3. I'm having second thoughts about "bullets performing as I expected" based on what you wrote. It's possible that I just wasn't paying (enough) attention. Your explanation makes me think about how hard or correctly did I really test it... For reference, can you post your personal expectation for accuracy of a bullet and how you normally measure it? I would like to replicate it (unless you use ransom rest or some other special gear) so I can compare apples to apples. Interesting thread...
  4. Sorry for my thread drift above, back to OP... There is nothing wrong with having to retreat and those stages should be routine. It's like having narrow positions and forcing PCC guys to work a bit, or having stages where one has to navigate around barrels and watch the muzzle. Running up range is just one of the standard course skills. It's certainly not a trap or something that is borderline acceptable.
  5. In my class we talked about questions such as "do you understand the course of fire" and how silly it is because the shooter can answer "no." However, asking about how to ensure a safe COF and also making sure you can pick up the last shot safely is a completely different beast. On a standard course with an Open shooter I don't talk at all beyond basic commands. However, if there is a PCC shooter and the expected last position is awkward, I would tell them that I'll be close at the end to pick up the last shot. It gives him the opportunity to tell me if he intends to do something unusual, so I can be out of the way. There is no point in trying to be close to pick up the shot if the shooters know that they will do something unusual and run into me. The same goes for moving up range - if there is only one natural path from starting position to the last position (or even having two nearby different possible last positions), there isn't much to talk about. I have to stay clear and give the shooter enough space to move as fast as he desires. If I can stay out of the way during the up range movement without talking to the shooter, that's not a problem either. The problem is on some very specific stages, when there are different legitimate ways to move and different possible last positions. In such a case, I need to get close enough at the end, but still stay out of the way until the very end. A quick confirmation about where the shooter is going to finish allows me both to keep an eye on him and to stay out of his way. I'm not asking about strategy or order of shots...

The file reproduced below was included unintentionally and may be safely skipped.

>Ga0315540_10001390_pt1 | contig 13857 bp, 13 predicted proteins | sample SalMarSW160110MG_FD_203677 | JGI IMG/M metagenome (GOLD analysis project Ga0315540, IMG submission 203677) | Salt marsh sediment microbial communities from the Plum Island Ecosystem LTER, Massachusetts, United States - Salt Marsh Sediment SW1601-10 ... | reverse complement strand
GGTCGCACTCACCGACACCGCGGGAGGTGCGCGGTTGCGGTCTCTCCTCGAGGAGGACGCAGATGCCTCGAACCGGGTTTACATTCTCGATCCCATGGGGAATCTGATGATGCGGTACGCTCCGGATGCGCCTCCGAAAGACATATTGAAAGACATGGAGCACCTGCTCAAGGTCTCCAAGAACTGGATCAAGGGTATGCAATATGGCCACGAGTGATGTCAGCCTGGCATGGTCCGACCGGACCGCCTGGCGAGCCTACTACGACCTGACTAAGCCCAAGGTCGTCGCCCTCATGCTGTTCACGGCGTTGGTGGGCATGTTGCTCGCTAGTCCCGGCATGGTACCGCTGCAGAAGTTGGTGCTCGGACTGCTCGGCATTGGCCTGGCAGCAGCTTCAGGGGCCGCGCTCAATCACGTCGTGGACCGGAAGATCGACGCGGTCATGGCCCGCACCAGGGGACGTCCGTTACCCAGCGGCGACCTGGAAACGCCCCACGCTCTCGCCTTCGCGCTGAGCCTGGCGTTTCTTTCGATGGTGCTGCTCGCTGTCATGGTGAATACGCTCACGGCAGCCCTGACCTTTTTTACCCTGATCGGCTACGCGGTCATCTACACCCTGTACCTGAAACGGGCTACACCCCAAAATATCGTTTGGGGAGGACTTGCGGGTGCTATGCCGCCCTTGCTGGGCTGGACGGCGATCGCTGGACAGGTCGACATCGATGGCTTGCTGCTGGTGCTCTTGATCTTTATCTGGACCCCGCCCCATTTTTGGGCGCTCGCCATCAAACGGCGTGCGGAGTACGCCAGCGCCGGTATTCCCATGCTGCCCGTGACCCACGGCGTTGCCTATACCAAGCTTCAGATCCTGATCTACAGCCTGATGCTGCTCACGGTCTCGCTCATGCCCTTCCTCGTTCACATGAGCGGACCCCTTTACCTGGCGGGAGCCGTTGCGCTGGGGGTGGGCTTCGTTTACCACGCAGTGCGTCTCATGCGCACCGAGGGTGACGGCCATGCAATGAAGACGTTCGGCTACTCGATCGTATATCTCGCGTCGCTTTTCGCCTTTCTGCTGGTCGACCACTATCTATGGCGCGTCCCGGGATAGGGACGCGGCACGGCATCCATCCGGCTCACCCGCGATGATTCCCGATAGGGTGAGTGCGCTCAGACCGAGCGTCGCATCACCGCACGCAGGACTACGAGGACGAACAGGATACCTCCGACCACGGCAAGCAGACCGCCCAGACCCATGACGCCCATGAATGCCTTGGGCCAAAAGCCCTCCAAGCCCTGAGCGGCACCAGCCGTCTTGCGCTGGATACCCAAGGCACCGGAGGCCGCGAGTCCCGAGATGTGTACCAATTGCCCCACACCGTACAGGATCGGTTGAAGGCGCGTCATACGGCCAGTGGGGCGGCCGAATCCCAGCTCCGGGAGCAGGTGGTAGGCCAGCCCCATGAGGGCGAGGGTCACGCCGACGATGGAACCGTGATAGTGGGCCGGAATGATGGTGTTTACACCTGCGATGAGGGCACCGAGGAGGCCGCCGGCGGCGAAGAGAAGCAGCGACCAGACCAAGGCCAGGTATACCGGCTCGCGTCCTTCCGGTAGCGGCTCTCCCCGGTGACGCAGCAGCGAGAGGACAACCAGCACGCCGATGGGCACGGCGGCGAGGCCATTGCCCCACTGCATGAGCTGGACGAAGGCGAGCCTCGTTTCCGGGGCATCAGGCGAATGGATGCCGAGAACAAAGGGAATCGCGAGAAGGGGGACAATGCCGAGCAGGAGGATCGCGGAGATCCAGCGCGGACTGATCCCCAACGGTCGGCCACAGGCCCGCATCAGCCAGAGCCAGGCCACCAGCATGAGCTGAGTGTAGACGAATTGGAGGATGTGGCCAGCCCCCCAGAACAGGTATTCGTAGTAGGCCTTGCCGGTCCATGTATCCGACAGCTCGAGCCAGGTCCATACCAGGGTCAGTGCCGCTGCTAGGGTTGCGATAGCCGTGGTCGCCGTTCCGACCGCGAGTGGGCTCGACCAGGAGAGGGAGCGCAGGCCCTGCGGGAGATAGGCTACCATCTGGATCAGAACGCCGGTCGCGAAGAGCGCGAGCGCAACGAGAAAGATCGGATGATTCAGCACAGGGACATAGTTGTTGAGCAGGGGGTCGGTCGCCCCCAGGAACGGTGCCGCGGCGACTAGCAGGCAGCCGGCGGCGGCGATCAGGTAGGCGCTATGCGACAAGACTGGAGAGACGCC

6. The COF begins at Make Ready and at that time the communication is indeed very formal and well-defined. The safety communication, which this is, happens before the COF and before Make Ready.
  7. I'm not sure why you would phrase it as "not supposed to" - there is no rule against communication before the COF, it's not coaching and it doesn't provide any competitive advantage or anything that would be in any way considered outside the WSB. Of course, you don't have to answer. You don't even have to answer who you are if the RO asks. You can take 15 minutes fidgeting at the Make Ready. There are many things that you can do based on not being prohibited and there are things that ROs can do too. Now, when running up range you can also run into the RO while having a great run and getting a mandatory reshoot, or getting a DQ if the contact causes an action described in 10.3. Even without contact, you can sweep the RO if you as a shooter just ran past him up range - was it you or him in 10.5.5? There are other violations that can happen during RO contact and send you home. Remember, an RO cannot jump out of your way if you run straight into him and there is no way the RO is required to read your mind or figure out where you're going to go. Being a dick goes both ways...